Back in 2011 during a brief semester at Marymount Manhattan, I took a great course on digital media where we learned basic coding, video filming and editing, and audio recording and editing. That was over four years ago now, and as I haven’t had much use for at least the audio editing part, I realized as we began this assignment that I had forgotten quite a bit.
Luckily, after a little trial and error, I found out that much like riding a bicycle after a long time, it was somewhat effortless to fall back into the habit of knowing how to splice, adjust time, and add effects to tracks, among other things, in Garageband.
In fact, my greatest struggle during this project was finding a computer with Garageband. Since I’d used it before, I really didn’t want to download and use Audacity, which I find tends to be more complicated than it needs to be, as well as much more visually confusing than the streamlined, friendly aesthetic of Garageband’s software. Luckily, I didn’t have to trek the hour back to campus to use a Mac, as all I had to do was go to my mom’s house.
The first thing I had to do was select something to talk about. I recently had to interview a French nu-punk artist named Soko for a magazine I write for, and having been immersed in her album for a few weeks, decided it would be a natural and interesting topic to wax poetic on for a bit. As for the actual editing, the step which proved to be a slight obstacle was to import my actual vocal audio track (i.e. the one with my talking) into Garageband, as my file was a WMA (I had recorded my vocals on my Toshiba which has Windows). After a little Googling, I found a free audio conversion software that I downloaded and was easily able to convert my WMA file to MP3, making my vocal track compatible with Garageband.
Afterwards I simply dropped in my two music tracks, the intro and the bed. I chose two songs from Soko, as she and her new album were the focus of my podcast discussion. The first thing I did was work on the intro music, settling on a pleasant, audible base volume and about ten seconds in, beginning to drag the volume down in a fade out that ends at fifteen seconds. I used a Distortion effect to make the music more hazy, fuzzy, and cerebral, adjusting the drive, tone, and output levels. I spliced out the rest of the track as it would be inaudible anyway.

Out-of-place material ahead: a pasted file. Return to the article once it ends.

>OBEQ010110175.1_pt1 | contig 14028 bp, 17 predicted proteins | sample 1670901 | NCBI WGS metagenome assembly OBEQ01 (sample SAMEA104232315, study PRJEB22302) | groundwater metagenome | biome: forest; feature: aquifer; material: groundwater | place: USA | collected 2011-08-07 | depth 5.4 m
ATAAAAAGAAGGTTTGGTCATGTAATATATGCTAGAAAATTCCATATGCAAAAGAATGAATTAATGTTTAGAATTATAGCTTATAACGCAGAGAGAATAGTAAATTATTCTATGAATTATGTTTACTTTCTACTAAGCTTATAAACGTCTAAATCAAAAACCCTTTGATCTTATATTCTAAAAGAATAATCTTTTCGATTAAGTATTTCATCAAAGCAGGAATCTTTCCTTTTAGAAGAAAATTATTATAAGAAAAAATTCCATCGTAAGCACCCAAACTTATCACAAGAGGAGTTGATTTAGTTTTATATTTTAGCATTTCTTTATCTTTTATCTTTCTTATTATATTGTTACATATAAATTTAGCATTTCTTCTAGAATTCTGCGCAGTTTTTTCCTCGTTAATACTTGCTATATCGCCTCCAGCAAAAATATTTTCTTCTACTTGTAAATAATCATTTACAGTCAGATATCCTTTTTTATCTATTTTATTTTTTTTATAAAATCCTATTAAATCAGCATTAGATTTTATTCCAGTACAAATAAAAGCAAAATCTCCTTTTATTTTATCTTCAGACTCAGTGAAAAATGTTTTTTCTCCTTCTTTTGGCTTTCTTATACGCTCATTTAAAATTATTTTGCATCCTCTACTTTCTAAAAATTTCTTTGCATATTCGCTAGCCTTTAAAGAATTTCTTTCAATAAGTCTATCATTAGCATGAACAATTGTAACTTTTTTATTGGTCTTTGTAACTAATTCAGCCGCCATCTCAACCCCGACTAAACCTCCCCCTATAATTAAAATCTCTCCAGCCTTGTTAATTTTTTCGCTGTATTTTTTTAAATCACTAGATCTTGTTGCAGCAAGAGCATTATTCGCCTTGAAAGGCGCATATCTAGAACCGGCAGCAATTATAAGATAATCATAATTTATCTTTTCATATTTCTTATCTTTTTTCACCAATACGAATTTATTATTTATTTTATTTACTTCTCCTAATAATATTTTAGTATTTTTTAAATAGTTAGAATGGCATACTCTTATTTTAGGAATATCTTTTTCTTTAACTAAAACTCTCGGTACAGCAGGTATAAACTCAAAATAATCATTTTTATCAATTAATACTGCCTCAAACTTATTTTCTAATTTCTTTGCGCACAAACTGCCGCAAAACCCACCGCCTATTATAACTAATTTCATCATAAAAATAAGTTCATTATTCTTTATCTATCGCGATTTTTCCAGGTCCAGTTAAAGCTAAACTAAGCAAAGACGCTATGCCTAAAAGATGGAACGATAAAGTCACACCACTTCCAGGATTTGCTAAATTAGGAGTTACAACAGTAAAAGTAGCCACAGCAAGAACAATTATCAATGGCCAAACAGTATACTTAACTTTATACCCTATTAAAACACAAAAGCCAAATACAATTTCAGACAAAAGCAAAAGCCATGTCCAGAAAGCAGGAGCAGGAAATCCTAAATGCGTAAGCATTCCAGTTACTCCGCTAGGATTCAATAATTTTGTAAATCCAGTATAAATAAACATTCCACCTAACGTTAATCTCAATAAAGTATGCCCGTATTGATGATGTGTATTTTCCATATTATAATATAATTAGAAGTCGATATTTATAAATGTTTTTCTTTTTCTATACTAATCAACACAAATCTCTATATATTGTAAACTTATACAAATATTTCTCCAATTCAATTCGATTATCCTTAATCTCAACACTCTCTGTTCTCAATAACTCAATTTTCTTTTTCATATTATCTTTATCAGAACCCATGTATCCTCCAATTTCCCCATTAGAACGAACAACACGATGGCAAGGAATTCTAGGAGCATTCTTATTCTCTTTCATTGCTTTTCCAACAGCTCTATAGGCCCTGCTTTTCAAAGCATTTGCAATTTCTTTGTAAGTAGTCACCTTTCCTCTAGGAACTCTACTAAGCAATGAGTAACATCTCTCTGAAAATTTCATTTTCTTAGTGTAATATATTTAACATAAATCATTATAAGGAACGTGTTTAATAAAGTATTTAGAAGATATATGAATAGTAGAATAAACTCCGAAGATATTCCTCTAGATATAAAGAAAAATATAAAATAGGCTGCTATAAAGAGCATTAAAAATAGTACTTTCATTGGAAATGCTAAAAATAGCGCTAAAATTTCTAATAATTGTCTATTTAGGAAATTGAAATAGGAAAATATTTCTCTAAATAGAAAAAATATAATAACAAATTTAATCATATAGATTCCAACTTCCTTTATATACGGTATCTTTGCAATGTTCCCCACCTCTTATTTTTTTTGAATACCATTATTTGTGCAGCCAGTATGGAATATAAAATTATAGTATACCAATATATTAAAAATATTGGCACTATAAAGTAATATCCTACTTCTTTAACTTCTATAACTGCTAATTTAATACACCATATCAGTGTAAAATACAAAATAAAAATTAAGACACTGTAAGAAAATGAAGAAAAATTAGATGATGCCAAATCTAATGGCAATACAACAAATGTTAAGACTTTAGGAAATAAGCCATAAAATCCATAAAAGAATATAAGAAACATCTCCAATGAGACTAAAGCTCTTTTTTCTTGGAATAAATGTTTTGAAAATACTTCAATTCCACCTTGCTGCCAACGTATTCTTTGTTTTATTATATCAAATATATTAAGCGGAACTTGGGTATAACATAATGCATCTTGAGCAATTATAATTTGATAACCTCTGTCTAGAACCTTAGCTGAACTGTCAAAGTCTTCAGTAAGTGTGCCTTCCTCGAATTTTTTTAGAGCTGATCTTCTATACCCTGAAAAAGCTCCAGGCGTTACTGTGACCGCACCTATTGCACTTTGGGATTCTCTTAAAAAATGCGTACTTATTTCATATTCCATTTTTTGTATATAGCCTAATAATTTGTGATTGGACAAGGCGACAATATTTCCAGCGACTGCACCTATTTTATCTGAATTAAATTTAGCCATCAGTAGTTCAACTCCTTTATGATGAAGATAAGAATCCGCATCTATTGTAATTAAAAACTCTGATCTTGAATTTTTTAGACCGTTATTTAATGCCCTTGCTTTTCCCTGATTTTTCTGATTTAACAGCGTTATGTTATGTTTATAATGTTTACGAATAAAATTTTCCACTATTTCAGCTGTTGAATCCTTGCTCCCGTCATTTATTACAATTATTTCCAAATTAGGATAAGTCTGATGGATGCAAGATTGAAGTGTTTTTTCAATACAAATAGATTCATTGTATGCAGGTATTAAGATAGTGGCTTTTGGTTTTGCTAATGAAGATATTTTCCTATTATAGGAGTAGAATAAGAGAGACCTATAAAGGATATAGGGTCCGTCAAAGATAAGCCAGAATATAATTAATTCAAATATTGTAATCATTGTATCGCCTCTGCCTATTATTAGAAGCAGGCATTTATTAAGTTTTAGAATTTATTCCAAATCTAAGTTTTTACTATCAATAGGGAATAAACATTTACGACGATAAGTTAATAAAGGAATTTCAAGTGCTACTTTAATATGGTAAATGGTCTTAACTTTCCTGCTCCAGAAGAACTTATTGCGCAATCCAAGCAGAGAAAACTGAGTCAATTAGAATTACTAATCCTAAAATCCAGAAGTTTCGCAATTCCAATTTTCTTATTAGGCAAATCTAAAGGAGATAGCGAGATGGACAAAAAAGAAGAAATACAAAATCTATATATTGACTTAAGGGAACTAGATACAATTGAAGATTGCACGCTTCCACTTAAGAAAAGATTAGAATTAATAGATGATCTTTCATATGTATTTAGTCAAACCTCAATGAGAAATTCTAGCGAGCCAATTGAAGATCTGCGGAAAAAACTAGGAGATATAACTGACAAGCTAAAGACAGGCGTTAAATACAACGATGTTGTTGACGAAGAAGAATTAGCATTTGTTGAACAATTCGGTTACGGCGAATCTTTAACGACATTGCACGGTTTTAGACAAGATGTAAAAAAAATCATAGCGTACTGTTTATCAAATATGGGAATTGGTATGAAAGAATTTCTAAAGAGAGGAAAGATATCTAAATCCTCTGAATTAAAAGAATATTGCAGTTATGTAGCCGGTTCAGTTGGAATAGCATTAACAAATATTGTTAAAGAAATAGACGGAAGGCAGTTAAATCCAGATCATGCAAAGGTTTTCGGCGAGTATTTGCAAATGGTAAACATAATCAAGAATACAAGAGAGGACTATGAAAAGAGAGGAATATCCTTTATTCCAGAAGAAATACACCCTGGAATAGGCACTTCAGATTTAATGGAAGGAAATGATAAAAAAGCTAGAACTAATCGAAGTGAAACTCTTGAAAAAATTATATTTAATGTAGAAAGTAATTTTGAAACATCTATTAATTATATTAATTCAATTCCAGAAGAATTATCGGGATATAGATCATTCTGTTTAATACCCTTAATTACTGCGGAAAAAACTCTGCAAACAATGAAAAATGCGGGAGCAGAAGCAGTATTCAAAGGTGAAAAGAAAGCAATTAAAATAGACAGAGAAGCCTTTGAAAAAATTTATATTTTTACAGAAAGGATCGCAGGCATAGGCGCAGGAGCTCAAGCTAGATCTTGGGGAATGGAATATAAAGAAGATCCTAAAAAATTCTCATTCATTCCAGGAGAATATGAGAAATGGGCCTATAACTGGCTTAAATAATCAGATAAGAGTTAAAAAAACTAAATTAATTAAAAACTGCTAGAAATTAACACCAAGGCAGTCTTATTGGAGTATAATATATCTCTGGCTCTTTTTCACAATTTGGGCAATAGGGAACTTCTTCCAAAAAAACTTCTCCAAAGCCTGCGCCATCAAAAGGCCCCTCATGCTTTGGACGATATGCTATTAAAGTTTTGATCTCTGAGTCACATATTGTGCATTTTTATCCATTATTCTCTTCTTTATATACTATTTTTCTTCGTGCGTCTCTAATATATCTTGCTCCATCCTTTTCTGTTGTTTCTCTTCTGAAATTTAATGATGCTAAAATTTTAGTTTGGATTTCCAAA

Also at ten seconds in, I began to bring up the volume on my foundation or bed track, creating what sounds like (to me, at least) a fairly cohesive fade in, the two tracks mixing pleasantly over one another until all you can hear is the bed music. I kept my bed music volume at a medium volume, so listeners could still clearly hear my voice over that track. I also activated the Bitcrusher audio effect to slightly alter the audio for the purpose of (hopefully) avoiding Soundcloud’s wrath, as well as to tone the music down a bit.
As for the vocal track with my podcast discussion, I began my track a few seconds into the intial fade-out of the intro music, creating a seamless transition in which I begin talking as the intro music lowers and continuing as the bed music fades in. I punched up my volume to make sure my voice is heard. Similarly, I utilized the Speech Enhancer effect on my vocal track and lowered the noise level, as well as raised the reverb to +3, helping to punch up my voice a bit while cleaning the track of some background noise. (I had recorded my discussion on a laptop mic, so the quality was not so great at first.)
After listening to the final product a few times and making various minor tweaks, I finally saved my project and then exported the audio into a MP3 file. Finally, I created a schoolwork-only Soundcloud account and uploaded my track with some artwork, a description of the project, and appropriate tags.
All in all, I’m quite satisfied with my podcast (even if I’m not too keen on listening to my own voice over and over!) and very happy with the way it turned out, as I put a lot of thought and effort into creating it, as well as coming up with my topic. In the future, I can hopefully use these skills in other courses, as well as for my work in music journalism where I sometimes have to do audio interviews with artists.